How to Manage Skin Problems in Cats


skin problemsSkin problems are one of the perks of cat ownership. Whether your kitty adventures into the great outdoors or not, there’s a good chance he’ll suffer from skin problems caused by parasites, infection or allergies at some point in his life. What starts with the occasional scratch and a little bit of shedding can turn into a real mess in no time at all.

While most skin disorders don’t put your cat’s life in danger, they are very irritating and can leave his body vulnerable to other health problems. Keep your eyes out for excessive shedding and scratching. Bald pots and dry, scaly skin are signs that not all is well with your furry friend’s coat.

Common skin problems

Bacteria and other organisms, like the ringworm fungus, are a common source of skin irritation. Your kitty’s skin protects him from infection most of the time, but tiny injuries or another disease can weaken his defenses enough to allow pathogens through. Be careful when handling cats with skin problems, because ringworm and some other diseases can spread to people on contact.

Fleas, mites and other parasites are common in cats, but they certainly aren’t limited to felines. The real trouble with these nasty pests is that they can spread not only to other pets, but to people as well. They are harder to treat on cats thanks to the protective forest of fur, but they are still very aggravating when they get under your skin.

Allergies are one of the main sources of skin problems in cats. Your kitty may be intolerant of an ingredient in his food, like a particular source of protein, or he may be allergic to dust, pollen or fleas, according to a Cornell University College of Veterinary Medicine publication.

Cats that suffer from an allergy to flea saliva can lose huge swaths of hair after only a few bites. You may not even notice a minor infestation of fleas, but your cat’s large bald patches and constant itching tell the true story.

Managing feline skin issues

The first step of the treatment process should involve a veterinarian. Skin problems tend to come in groups and some skin damage is just a side-effect of an internal problem like hyperthyroidism. Skin infections are easy to treat with the proper antibiotics and other medication, but can persist for months without medical assistance.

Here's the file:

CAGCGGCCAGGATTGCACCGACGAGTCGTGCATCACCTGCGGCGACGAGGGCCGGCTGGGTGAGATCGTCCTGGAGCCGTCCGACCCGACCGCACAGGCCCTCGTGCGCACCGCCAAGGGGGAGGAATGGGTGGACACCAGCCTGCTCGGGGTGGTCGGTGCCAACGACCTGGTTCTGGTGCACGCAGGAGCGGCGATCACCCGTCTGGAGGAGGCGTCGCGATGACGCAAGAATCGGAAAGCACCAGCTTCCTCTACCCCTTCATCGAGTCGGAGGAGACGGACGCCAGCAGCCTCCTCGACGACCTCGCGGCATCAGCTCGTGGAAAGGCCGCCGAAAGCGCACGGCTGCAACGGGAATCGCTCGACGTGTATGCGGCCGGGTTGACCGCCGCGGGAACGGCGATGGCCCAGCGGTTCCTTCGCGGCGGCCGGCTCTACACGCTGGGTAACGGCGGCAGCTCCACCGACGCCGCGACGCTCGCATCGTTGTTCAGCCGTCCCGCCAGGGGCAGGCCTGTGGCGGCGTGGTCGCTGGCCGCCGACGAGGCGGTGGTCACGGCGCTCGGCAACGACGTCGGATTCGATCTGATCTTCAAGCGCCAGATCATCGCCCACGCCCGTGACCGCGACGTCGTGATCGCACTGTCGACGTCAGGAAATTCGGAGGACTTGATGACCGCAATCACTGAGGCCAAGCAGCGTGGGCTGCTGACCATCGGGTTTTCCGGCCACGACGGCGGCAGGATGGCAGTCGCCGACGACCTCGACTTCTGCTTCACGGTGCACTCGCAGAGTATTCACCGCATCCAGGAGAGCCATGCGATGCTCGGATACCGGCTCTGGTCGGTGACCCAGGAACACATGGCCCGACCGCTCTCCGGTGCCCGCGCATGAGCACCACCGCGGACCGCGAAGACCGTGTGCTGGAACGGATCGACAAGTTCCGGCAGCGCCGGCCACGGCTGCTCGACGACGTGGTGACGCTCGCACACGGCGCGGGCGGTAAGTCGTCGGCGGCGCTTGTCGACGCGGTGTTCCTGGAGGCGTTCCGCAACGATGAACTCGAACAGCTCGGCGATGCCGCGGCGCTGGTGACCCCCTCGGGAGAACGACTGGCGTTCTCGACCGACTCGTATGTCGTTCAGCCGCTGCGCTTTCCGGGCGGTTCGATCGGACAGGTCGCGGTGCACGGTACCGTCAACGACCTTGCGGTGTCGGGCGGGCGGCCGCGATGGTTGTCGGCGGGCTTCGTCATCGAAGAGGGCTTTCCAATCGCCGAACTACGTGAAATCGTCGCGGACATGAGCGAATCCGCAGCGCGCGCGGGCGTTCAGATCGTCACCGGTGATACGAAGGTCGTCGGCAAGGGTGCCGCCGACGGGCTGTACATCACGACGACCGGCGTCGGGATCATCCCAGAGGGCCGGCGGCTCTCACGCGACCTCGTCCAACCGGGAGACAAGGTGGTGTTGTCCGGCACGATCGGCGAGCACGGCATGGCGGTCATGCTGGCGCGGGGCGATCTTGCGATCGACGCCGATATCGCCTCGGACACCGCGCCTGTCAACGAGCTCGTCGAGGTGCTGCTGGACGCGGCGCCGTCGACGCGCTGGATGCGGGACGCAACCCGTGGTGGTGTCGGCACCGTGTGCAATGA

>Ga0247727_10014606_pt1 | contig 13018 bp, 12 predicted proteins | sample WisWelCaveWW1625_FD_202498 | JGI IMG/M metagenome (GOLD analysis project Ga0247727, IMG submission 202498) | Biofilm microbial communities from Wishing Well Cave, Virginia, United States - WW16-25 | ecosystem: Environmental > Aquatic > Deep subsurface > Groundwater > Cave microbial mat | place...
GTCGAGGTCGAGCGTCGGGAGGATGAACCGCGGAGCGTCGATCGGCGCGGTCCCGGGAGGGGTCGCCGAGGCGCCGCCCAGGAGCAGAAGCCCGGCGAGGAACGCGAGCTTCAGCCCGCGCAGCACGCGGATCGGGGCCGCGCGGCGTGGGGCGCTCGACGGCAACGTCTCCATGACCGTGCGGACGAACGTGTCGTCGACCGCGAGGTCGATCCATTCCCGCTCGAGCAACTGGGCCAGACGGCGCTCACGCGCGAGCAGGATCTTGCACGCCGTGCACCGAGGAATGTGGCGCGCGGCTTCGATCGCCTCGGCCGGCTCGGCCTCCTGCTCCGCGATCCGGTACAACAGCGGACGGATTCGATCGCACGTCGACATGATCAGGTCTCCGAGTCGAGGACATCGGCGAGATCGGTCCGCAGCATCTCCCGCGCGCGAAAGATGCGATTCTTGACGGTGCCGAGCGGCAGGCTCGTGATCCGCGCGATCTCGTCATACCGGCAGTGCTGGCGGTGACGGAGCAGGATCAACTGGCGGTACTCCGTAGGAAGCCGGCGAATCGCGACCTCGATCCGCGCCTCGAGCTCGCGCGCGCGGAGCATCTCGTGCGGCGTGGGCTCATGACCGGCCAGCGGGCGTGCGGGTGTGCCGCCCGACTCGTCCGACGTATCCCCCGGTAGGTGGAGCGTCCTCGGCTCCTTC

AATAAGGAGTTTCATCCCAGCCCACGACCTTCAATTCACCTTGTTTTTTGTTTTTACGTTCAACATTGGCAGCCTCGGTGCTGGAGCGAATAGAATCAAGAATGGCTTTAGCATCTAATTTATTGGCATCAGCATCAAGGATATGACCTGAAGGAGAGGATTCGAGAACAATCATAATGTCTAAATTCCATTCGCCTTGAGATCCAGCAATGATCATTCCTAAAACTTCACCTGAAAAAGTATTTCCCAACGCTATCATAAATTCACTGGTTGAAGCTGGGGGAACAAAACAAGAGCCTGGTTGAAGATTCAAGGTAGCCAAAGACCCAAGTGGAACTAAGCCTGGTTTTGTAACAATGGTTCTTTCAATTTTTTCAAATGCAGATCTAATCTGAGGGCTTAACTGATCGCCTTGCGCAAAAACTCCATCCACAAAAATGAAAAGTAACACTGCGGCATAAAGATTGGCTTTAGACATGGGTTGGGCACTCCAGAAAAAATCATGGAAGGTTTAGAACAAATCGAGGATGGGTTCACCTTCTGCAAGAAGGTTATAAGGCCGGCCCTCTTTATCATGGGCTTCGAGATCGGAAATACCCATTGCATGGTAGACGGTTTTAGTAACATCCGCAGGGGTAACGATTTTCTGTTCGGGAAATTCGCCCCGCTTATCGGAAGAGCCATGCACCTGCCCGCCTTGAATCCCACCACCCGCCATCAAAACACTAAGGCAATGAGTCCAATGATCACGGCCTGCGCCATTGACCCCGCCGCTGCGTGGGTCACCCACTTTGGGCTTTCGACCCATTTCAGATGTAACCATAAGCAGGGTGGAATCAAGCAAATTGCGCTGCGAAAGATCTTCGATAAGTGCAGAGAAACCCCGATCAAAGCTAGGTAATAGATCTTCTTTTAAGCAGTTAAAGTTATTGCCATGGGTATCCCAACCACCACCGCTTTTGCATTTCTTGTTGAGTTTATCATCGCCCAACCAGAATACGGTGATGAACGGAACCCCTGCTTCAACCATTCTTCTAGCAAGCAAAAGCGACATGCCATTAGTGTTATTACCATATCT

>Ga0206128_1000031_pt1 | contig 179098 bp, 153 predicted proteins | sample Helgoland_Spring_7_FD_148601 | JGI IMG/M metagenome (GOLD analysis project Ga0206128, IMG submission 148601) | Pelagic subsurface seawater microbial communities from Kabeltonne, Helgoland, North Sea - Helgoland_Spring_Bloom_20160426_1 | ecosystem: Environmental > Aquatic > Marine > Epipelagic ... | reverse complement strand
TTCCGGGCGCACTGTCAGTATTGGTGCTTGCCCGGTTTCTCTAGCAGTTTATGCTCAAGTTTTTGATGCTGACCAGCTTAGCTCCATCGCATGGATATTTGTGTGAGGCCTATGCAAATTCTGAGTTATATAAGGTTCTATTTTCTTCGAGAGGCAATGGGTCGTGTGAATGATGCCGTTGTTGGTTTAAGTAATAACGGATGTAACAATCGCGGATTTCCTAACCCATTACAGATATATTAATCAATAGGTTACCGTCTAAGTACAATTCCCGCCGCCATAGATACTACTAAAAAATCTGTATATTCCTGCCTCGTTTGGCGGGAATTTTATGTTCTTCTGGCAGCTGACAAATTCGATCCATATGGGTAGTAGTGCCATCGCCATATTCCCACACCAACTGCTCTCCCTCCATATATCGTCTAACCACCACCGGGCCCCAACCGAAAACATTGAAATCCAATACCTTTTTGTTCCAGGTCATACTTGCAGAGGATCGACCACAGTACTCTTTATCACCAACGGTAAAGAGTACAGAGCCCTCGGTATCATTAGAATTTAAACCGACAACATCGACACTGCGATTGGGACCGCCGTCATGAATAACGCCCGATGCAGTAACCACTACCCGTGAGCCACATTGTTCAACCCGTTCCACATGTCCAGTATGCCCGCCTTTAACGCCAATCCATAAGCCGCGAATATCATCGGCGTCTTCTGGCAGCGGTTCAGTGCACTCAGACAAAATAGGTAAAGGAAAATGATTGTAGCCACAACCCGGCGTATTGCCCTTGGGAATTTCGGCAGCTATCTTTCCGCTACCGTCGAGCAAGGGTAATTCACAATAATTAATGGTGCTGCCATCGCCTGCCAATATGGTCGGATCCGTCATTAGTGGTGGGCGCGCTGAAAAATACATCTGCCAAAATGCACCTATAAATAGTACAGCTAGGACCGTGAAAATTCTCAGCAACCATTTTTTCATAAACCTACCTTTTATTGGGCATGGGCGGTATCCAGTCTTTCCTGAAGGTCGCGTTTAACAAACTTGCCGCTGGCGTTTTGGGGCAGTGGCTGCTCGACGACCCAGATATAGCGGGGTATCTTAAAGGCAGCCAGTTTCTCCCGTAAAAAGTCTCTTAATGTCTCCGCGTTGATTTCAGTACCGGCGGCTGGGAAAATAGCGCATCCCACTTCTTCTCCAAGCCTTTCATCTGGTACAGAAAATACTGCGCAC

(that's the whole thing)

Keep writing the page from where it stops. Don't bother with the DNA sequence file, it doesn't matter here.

Keep track of any other unusual symptoms as well. Trouble keeping food down in addition to skin problems can signal a food allergy. While your vet will probably have to run tests to confirm a diagnosis, you can make the process faster and more accurate by providing detailed information.

Preventative ointment for parasites is a great way to stop fleas and other pests from gaining a foothold underneath your cat’s fur. This is particularly important for outdoor cats, but full-time inside kitties can get them too. Keeping your cat indoors all the time drastically reduces his exposure to allergens, parasites and sources of infection, so keep that in mind before choosing to let your furry friend explore the great outdoors. Keeping your house clean with regular vacuuming and good air circulation helps reduce the amount of allergens your cat is exposed to, according to the ASPCA website.

Don’t forget to brush your kitty several times a week, even if he’s in apparently good health. Not only does grooming strengthen the bond between you and your pet, it also gives you the opportunity to look for emerging skin health issues. There’s not much you can do to completely prevent skin problems from happening, but it’s important to have them treated as soon as possible to prevent them from getting out of hand.